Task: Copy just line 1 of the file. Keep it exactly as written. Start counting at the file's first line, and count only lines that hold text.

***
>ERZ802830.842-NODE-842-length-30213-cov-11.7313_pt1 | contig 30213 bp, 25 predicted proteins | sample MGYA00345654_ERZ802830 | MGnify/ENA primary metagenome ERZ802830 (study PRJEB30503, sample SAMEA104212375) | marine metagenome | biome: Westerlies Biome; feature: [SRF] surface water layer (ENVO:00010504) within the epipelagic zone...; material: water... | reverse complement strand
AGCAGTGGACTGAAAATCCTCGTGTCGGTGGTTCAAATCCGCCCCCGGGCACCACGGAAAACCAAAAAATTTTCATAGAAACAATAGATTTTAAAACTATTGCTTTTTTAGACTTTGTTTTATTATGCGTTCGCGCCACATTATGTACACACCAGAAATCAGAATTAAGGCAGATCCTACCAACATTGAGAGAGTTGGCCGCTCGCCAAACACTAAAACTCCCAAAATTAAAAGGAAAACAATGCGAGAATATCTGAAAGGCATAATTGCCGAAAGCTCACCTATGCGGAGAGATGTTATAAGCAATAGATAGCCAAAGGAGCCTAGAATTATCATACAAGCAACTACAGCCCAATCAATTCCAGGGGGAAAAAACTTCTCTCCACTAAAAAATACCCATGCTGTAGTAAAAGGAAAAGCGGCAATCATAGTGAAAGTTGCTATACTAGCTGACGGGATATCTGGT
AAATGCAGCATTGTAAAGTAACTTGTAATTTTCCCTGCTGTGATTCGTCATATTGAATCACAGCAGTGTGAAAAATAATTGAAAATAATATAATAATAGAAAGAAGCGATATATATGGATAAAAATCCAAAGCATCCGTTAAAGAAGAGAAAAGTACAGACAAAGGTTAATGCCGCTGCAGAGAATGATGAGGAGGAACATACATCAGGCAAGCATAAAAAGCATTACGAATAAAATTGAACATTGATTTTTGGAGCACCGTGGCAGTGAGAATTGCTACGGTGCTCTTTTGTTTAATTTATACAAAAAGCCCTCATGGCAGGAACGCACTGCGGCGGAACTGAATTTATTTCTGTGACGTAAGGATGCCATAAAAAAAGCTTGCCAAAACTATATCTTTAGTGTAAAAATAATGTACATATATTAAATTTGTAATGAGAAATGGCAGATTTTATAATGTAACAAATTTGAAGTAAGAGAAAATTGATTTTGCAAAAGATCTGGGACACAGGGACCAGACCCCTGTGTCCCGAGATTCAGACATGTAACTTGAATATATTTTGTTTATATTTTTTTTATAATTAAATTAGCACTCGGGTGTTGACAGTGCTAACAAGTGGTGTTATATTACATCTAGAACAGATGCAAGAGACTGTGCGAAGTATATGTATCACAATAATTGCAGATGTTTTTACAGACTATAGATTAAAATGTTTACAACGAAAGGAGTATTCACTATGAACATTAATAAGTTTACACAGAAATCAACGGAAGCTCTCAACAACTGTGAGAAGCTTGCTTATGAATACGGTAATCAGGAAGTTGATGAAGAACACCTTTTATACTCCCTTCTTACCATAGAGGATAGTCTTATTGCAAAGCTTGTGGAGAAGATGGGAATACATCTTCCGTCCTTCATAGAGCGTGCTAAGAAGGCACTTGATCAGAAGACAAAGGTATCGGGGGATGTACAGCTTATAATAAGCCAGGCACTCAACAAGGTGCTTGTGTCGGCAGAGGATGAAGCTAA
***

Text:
>ERZ802830.842-NODE-842-length-30213-cov-11.7313_pt1 | contig 30213 bp, 25 predicted proteins | sample MGYA00345654_ERZ802830 | MGnify/ENA primary metagenome ERZ802830 (study PRJEB30503, sample SAMEA104212375) | marine metagenome | biome: Westerlies Biome; feature: [SRF] surface water layer (ENVO:00010504) within the epipelagic zone...; material: water... | reverse complement strand